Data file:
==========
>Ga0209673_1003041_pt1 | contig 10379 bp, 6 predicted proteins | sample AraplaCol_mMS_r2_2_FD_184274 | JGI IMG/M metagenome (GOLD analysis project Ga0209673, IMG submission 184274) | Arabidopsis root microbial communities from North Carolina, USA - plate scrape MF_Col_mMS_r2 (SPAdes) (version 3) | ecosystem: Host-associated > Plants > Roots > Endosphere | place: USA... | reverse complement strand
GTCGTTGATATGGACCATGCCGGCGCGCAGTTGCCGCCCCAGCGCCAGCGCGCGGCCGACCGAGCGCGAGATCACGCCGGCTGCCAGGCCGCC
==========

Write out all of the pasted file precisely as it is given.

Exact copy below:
>Ga0209673_1003041_pt1 | contig 10379 bp, 6 predicted proteins | sample AraplaCol_mMS_r2_2_FD_184274 | JGI IMG/M metagenome (GOLD analysis project Ga0209673, IMG submission 184274) | Arabidopsis root microbial communities from North Carolina, USA - plate scrape MF_Col_mMS_r2 (SPAdes) (version 3) | ecosystem: Host-associated > Plants > Roots > Endosphere | place: USA... | reverse complement strand
GTCGTTGATATGGACCATGCCGGCGCGCAGTTGCCGCCCCAGCGCCAGCGCGCGGCCGACCGAGCGCGAGATCACGCCGGCTGCCAGGCCGCC